Thus, only one catagory could be selected so if, for instance, you searched on blade type you could not search on any other catagory at the same time. Within blade type you would specify a type, for instance type 'B'. Any dagger which was listed as having a type 'B' blade would come up, regardless of what type of tang, or grip plates it had.
This would be in the same way that on the imagebase if you select 'Legio XIIII GMV' from the 'Unit' catagory all Legio XIIII stelae would come up but if you selected 'full figure' from the relevant catagory all full figure depictions would come up, regardless of unit.

Could the pugio database not be realised like this?

If so, we can apply full descriptions and classifications to each piece, and any defined feature could act as a search criterion. I do not think that search criteria based purely on one thing, for instance sheaths as Martin suggested, would be nearly as satisfactory as the ability to effectively search both up and down and accross.

As has already been pointed out pugiones can get complicated quite quickly. To use the notation Cesar gave us above, my pugio would be 1A2B1, 2A1B3?, 3A3B2C2. Interesting (and quite useful) as a system of notation but much too complicated to use as a search tool. We need a large number of easily understood search criteria which can all be used independently of the others.

On another front, one thing I think we need to agree early on is the nomenclature for the various elements of pugiones, in order to organise our descriptions and search criteria. I find that writers use terms such as 'suspension ring' in too many different ways, and I believe strongly that we need to accurately define what we will be describing. Thus, for instance, in the terms I would normally use, a suspension ring is the part of the sheath which connects directly to the leather pieces on the dagger frogs, whether it is round or of type 'B' shape. Its function dictates its name. A suspension loop, on the other hand, I would define as the piece of metal which passes through the suspension ring (in type A suspension) and is attached at both ends to the body of the the sheath itself.
I have a drawing of the three sheath types on which I have noted the name of each element, which I could try to get scanned so I could post it up to see what you think. I will try to do this in the next couple of days.

Crispvs
Who is called \'\'Paul\'\' by no-one other than his wife, parents and brothers. :!: <img src="{SMILIES_PATH}/icon_exclaim.gif" alt=":!:" title="Exclamation" />:!:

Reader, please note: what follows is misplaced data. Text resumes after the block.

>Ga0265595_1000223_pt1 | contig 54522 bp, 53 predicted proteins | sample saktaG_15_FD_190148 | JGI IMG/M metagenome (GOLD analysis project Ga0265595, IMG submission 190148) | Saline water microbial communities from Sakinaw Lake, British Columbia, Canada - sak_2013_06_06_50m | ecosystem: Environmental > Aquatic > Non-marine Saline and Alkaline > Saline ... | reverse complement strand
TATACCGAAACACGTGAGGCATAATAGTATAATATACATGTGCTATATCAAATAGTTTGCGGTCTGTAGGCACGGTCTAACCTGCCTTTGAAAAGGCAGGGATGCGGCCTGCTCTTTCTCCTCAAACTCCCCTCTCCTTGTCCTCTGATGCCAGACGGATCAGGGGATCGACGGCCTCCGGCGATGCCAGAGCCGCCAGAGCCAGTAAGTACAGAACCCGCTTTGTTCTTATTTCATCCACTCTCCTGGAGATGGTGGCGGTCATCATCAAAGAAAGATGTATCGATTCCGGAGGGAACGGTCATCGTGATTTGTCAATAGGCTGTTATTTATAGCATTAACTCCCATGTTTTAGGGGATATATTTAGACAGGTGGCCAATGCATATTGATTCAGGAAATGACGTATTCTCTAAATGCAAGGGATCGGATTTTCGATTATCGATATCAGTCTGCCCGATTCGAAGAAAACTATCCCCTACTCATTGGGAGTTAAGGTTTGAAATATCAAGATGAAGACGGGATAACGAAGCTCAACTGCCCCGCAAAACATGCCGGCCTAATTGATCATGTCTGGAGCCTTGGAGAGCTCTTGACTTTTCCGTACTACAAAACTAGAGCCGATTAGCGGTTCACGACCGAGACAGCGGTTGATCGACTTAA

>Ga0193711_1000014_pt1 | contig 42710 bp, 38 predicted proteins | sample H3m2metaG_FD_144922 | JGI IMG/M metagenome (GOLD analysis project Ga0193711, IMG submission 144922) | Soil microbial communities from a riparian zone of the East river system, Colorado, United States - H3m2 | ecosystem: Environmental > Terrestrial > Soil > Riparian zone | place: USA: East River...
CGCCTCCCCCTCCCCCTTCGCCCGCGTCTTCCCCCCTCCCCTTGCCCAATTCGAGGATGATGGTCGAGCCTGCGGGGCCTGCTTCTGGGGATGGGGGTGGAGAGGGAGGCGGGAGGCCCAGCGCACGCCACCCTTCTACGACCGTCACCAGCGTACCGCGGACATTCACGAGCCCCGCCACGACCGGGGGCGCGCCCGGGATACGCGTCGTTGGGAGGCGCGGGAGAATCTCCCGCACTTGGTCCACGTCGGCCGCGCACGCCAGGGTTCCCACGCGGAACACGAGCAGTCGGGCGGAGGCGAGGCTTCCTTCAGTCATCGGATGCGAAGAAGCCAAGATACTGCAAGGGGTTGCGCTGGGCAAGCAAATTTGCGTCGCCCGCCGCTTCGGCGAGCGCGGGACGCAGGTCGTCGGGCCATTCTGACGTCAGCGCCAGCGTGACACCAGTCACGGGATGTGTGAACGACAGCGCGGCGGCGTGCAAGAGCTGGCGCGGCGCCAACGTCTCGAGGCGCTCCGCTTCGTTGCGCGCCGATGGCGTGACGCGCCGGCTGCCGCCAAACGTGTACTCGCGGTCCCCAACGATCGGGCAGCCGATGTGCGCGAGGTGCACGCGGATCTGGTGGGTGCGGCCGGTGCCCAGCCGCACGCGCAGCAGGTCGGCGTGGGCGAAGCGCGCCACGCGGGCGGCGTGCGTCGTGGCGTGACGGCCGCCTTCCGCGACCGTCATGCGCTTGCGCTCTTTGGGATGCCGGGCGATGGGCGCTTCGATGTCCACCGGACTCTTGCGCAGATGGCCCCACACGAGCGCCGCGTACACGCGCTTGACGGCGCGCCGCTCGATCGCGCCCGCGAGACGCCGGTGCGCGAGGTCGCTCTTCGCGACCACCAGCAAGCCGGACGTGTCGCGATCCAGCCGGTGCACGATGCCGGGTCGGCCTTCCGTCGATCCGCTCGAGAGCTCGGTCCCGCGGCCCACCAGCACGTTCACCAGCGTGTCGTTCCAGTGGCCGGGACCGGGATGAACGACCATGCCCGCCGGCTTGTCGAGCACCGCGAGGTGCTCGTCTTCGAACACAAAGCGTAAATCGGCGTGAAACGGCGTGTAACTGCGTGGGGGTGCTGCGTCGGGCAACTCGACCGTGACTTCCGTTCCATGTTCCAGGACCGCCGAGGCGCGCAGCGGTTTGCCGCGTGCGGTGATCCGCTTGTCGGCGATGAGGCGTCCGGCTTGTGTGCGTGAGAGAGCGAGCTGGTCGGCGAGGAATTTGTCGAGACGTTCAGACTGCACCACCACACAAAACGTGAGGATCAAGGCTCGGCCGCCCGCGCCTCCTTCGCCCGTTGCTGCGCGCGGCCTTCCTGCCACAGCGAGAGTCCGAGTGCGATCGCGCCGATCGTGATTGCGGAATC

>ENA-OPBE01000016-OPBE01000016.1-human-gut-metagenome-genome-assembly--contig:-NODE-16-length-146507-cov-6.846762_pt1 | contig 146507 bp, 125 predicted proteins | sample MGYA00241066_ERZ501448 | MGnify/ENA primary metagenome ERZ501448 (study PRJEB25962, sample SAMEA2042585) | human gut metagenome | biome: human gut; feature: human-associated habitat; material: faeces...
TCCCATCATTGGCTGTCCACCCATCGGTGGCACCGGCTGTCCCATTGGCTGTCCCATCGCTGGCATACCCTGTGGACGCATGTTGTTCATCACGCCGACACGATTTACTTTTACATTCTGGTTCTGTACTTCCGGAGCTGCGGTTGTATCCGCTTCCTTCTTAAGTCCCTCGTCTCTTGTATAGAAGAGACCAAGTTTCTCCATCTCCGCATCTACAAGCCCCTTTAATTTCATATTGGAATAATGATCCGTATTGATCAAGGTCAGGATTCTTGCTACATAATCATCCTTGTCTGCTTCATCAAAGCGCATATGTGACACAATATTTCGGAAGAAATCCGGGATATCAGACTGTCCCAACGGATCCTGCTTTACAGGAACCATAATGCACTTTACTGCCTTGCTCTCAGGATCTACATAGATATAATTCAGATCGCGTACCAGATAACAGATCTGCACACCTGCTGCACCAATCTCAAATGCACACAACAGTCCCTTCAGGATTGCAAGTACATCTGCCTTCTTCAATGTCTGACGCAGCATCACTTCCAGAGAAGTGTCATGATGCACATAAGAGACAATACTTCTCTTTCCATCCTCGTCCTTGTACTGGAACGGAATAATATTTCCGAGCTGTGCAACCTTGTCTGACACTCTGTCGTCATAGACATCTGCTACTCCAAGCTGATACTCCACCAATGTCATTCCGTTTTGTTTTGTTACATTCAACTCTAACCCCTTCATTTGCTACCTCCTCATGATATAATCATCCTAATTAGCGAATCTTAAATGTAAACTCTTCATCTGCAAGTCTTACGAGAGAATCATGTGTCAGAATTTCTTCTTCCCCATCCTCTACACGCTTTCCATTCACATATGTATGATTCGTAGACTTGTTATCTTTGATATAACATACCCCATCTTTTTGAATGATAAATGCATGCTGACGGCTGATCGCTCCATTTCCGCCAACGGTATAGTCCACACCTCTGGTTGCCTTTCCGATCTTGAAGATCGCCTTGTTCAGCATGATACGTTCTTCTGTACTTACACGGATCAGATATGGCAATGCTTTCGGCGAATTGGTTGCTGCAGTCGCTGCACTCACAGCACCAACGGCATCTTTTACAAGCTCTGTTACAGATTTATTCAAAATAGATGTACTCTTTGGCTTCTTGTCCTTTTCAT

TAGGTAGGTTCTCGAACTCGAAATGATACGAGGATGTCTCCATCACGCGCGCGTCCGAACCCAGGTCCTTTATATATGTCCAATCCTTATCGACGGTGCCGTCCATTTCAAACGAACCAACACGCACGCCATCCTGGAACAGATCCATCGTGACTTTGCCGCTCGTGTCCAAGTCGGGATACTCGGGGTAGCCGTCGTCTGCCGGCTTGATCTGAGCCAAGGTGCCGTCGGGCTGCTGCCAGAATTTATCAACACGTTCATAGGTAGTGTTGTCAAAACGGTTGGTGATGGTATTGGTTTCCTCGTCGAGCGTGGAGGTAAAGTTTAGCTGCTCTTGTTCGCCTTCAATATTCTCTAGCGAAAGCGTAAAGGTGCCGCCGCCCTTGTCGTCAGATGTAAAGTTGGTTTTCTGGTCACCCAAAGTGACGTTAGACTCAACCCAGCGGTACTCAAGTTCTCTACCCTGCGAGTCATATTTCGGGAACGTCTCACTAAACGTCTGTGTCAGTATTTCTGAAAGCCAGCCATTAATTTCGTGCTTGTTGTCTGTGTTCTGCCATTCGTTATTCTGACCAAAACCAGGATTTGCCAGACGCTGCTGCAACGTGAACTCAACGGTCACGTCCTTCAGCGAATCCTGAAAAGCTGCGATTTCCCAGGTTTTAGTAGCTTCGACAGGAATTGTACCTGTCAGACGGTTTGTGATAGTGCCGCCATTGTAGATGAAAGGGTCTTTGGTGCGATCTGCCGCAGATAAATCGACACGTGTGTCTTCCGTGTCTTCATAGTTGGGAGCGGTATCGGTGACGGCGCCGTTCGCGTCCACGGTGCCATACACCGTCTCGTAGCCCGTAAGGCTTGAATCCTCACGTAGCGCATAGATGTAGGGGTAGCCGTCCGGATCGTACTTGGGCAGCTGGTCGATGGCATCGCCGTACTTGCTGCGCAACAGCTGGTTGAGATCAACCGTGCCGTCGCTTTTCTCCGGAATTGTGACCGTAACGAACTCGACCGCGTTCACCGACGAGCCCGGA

<a class="postlink" href="http://www.romanarmy.net">www.romanarmy.net
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#28
Quote:but could the pugio database not be arranged in much the same way as the tombstone imagebase, so that there could be different search criteria.
Yes Paul, that is possible. In fact, the system (goes for all databases) will go one further and allows you to combine criteria. So in the Imagebase you could search for all (e.g.) full length tombstones of Legio XIIII GMV.
In the Pugio database, you could combine blade & tang this way.
Greets!

Jasper Oorthuys
Webmaster & Editor, Ancient Warfare magazine
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#29
Crispus,

thanks for your detailed thought and I think you're right on! I should have taken a better look at the imagebase, it's all there :oops:

So, let's try to boil this down and discuss it from here - how about:

BLADE TYPE
- type A
- type B
- type C

TANG
- frame tang
- rod tang

GRIP
- thin organic inner plates with triangular section metal grip plates
- thicker organic inner plates covered by thin iron 'skin' either in two pieces or one piece folded over
- fully oganic grip

SHEATH
-frame sheath
-metal enclosed sheath (better wording?)
-metal front plate sheath (better wording?)

DECORATION (by Obmann's grouping)
-Group 1
-Group 2
-Group 3
-Group 4
-Special Forms

NOW KEPT
(should we have this?)

Anything else we need? Place found perhaps? Thanks for all opinions!
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#30
Quote:NOW KEPT
(should we have this?)
I'd say yes, because there we put the link to the museum. Always nice to be able to say you help their promotion, even though we didn't have to. Besides, if anyone wants to see them for real, they can find out there where to go.
Greets!

Jasper Oorthuys
Webmaster & Editor, Ancient Warfare magazine
Reply